Mad Cow: the Costs of Trying to Keep Costs Down

“The US is one of two major beef-exporting countries with no comprehensive traceability system,” said Erin Borror, an economist at the US Meat Export Federation, which had commissioned a study to assess the implications of traceability for international markets. The other country, by the way, is India. The issue was Bovine Spongiform Encephalopathy, or BSE, more descriptively called Mad Cow Disease. Humans can contract it by eating contaminated beef. And the disease is always fatal.

BSE was the scourge of the 90s, particularly in the UK, but also in France and elsewhere. In 1992, the peak year, 37,311 cases were identified. It triggered drastic changes in the beef industry and ultimately led to comprehensive traceability programs among major exporters: Argentina, Australia, Brazil, Canada, New Zealand, and Uruguay all have them, and use them as a strategic advantage. Top import markets, such as the EU, Japan, and South Korea, also have them. But not the US. Which “places the US at risk if an animal-disease outbreak occurs in this country, or if import customers impose traceability requirements,” Borror said. That was last November.

On April 18, a truckload of cows that had died arrived at a transfer facility in Hanford, CA, on their way to a rendering plant where they would be turned into bath soap or whatever, rather than pink slime and other delectable products for human consumption. Samples were taken from a dairy cow in that batch under the USDA’s BSE surveillance system that tests annually about 40,000 high-risk cows—they have to be over 30 months old and dead.

Amazingly, none of the 30 millions cows slaughtered every year for human consumption are tested for BSE. Not only does the USDA refuse to test them, it also inexplicably prohibits companies from testing them—a handicap for exporters.

The samples were forwarded to the food safety lab at the University of California, Davis. On April 19, after the results indicated that the cow could have BSE, the samples were sent to a USDA lab in Iowa for additional tests. On April 24, the world finally learned that the US had its fourth mad cow.

Federal and state government PR machines went into overdrive. It was “atypical” BSE, result of a natural mutation, rather than the calamitous “classical” BSE associated with infected feed—which would put every cow in that herd at risk. But the USDA wasn’t sure, actually, and would send samples to labs in the UK and Canada for further testing. And of course, it never presented “a risk to the food supply or human health,” the USDA confirmed. And it remained “confident in the health of the national herd and the safety of beef and dairy products.”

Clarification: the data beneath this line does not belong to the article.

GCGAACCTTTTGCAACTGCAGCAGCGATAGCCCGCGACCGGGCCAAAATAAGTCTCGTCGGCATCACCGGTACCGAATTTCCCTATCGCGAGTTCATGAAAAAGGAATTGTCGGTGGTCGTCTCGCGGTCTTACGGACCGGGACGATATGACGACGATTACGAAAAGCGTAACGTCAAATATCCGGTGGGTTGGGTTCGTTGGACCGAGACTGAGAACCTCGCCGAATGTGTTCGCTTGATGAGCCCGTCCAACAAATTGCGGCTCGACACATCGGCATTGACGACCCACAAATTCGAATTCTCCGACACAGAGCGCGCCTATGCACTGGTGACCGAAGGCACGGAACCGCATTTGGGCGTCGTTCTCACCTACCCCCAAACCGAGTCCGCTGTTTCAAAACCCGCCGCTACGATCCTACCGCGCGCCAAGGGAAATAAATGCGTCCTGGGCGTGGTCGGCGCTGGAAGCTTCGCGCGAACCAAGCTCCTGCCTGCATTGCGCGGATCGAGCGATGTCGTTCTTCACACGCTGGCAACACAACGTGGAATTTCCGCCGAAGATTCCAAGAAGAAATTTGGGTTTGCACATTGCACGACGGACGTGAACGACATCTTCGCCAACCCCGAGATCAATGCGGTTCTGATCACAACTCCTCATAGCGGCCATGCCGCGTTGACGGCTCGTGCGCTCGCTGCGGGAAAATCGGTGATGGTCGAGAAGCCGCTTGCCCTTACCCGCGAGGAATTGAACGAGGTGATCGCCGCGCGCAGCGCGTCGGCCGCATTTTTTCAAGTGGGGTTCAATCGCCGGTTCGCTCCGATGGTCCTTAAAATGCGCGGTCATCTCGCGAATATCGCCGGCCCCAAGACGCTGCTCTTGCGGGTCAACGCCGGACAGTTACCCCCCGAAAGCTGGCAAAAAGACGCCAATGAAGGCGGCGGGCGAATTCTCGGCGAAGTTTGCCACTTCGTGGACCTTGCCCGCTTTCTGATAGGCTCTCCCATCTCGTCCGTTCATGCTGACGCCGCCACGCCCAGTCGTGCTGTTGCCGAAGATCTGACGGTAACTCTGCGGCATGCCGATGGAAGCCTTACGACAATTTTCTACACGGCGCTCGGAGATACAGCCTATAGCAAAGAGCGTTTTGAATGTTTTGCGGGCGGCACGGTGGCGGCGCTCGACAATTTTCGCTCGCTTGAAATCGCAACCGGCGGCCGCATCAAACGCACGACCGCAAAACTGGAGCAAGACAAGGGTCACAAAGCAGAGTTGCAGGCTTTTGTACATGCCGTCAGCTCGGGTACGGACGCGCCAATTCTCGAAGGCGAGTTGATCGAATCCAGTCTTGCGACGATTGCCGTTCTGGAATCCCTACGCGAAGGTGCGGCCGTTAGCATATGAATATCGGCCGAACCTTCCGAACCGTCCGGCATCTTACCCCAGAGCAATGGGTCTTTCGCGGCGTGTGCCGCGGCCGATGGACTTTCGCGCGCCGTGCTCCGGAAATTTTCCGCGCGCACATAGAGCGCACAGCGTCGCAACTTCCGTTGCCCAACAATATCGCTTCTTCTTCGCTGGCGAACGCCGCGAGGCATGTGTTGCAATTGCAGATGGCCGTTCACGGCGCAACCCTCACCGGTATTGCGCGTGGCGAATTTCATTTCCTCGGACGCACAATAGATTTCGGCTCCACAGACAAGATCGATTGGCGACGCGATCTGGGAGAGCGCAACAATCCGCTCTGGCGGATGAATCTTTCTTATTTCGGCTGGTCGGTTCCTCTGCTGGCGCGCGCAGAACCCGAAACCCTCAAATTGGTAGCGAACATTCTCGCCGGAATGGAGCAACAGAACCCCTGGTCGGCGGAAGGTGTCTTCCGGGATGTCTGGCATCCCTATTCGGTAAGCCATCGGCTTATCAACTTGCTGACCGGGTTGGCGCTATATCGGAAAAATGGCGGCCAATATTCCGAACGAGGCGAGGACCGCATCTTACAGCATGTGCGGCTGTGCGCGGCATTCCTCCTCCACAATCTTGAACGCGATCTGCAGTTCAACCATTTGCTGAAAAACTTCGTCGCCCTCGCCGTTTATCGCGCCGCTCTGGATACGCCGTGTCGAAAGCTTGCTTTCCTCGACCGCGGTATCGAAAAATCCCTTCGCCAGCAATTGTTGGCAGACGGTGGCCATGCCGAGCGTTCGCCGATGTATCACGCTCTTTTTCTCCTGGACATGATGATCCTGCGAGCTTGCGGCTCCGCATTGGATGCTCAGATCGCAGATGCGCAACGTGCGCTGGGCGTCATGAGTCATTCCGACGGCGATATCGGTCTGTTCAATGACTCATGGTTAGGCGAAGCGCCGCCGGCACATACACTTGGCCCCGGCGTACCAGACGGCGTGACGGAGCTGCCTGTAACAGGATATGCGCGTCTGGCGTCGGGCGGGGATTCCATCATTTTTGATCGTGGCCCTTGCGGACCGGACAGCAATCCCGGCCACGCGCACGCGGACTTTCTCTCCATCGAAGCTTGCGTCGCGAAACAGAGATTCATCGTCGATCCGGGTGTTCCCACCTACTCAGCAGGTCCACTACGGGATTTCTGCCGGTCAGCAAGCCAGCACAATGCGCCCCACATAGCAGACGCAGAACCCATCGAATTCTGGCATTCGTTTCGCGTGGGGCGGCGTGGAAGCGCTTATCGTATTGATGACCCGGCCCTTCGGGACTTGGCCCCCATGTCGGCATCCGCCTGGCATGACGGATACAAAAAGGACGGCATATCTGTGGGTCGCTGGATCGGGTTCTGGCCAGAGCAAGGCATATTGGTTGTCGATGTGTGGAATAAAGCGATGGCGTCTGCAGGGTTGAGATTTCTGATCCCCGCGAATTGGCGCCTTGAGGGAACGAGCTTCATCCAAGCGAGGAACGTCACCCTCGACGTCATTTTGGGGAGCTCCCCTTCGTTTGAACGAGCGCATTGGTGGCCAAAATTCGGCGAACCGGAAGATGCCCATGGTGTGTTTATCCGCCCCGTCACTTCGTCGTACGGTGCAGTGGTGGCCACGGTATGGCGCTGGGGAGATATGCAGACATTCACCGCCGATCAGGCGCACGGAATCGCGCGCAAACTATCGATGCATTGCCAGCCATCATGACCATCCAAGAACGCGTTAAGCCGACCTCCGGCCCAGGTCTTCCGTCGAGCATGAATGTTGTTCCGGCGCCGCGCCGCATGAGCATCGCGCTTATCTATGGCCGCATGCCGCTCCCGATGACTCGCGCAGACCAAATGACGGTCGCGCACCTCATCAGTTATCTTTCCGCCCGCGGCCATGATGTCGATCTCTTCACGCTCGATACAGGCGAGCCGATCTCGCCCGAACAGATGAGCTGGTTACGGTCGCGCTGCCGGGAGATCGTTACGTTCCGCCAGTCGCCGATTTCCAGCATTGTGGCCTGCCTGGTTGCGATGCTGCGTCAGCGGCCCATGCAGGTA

Problem solved. No testing of cows destined for human consumption. No comprehensive traceability program. It saves money. But at least, the US bans the primary source of BSE: feed made from ruminants. Um, a cow can be turned into feed for chickens or pigs, and they can end up in feed for cows, which “could allow for the spread of mad cow disease,” the Consumers Union warned.

When the first BSE case in the US was discovered in December 2003, Japan, one of the largest markets for US beef, immediately blocked allimports of US beef. December 2005, under intense pressure, Japan reopened its market, but with a slew of safeguards, including a requirement that cows must be no older than 20 months (the age it considered BSE free). When an exporter violated a rule a month later by shipping a forbidden vertebral column, Japan closed its market to all US beef for seven months. When a US packer couldn’t document that the intestines in a shipment were from cattle no older than 20 months, the packer was banned for over a year. Beef jerky and other processed beef products are still banned.

Japan had 29 BSE cows by October 2006. But now all Japanese beef can be traced from the store to the calf, thanks to a comprehensive traceability program. Japan also tests every cow older than 20 months that is slaughtered for human consumption. If a cow is found to be infected, all cows in the herd can be immediately identified, and the meat can be traced to grocery stores around the country.

The laborious negotiations to get Japan to change its 20-month requirement to the internationally accepted 30-month limit—a big issue for US beef exporters—had been near a successful conclusion when the BSE announcement poured cold water on it.

South Korea, the fourth largest market for US beef, also banned beef imports from the US in 2003—along with China and some other countries. When Korea finally lifted the ban in 2008, street protests erupted that went on for months as people feared for their health. And now Home Plus and Lotte Mart, the second and third largest supermarket chains, pulled their US beef off the shelves to calm their worried customers. The Ministry of Food, Agriculture, Forestry and Fisheries said it would take emergency measures, including a possible halt to customs clearance—a euphemism for blocking imports from the US.

And Indonesia just banned imports from the US “until the US can assure us that its beef industry is free of any mad-cow disease,” said Vice Agriculture Minister Rusman Heriawan. “It could be one month or one year; it depends entirely on the US.” And so the litany of bad news for US beef exporters has commenced, once again.

In 2011, US beef exports amounted to $5.42 billion. Losing access to some of those markets along with a BSE-inspired drop in domestic demand would be tough for the industry. But that’s the cost of trying to cut costs by eschewing comprehensive traceability and large-scale testing. It’s astounding that the industry and government can’t trace 30 million cows in a high-tech manner though they’re eagerly tracing the minutest aspects of our behavior, movements, actions, and communications. And there are over 330 million of us.

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